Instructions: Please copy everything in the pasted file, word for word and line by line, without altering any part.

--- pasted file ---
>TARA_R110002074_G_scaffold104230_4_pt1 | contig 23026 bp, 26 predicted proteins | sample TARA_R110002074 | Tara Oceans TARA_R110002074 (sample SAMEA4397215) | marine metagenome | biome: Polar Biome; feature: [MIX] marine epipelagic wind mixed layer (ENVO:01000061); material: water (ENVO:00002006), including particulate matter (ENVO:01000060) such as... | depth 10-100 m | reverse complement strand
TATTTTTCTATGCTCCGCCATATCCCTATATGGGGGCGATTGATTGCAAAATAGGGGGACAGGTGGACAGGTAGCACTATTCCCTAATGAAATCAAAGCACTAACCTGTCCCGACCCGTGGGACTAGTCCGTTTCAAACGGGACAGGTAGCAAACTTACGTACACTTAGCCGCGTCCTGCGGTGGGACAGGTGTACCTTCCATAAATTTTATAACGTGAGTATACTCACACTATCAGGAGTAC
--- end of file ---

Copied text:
>TARA_R110002074_G_scaffold104230_4_pt1 | contig 23026 bp, 26 predicted proteins | sample TARA_R110002074 | Tara Oceans TARA_R110002074 (sample SAMEA4397215) | marine metagenome | biome: Polar Biome; feature: [MIX] marine epipelagic wind mixed layer (ENVO:01000061); material: water (ENVO:00002006), including particulate matter (ENVO:01000060) such as... | depth 10-100 m | reverse complement strand
TATTTTTCTATGCTCCGCCATATCCCTATATGGGGGCGATTGATTGCAAAATAGGGGGACAGGTGGACAGGTAGCACTATTCCCTAATGAAATCAAAGCACTAACCTGTCCCGACCCGTGGGACTAGTCCGTTTCAAACGGGACAGGTAGCAAACTTACGTACACTTAGCCGCGTCCTGCGGTGGGACAGGTGTACCTTCCATAAATTTTATAACGTGAGTATACTCACACTATCAGGAGTAC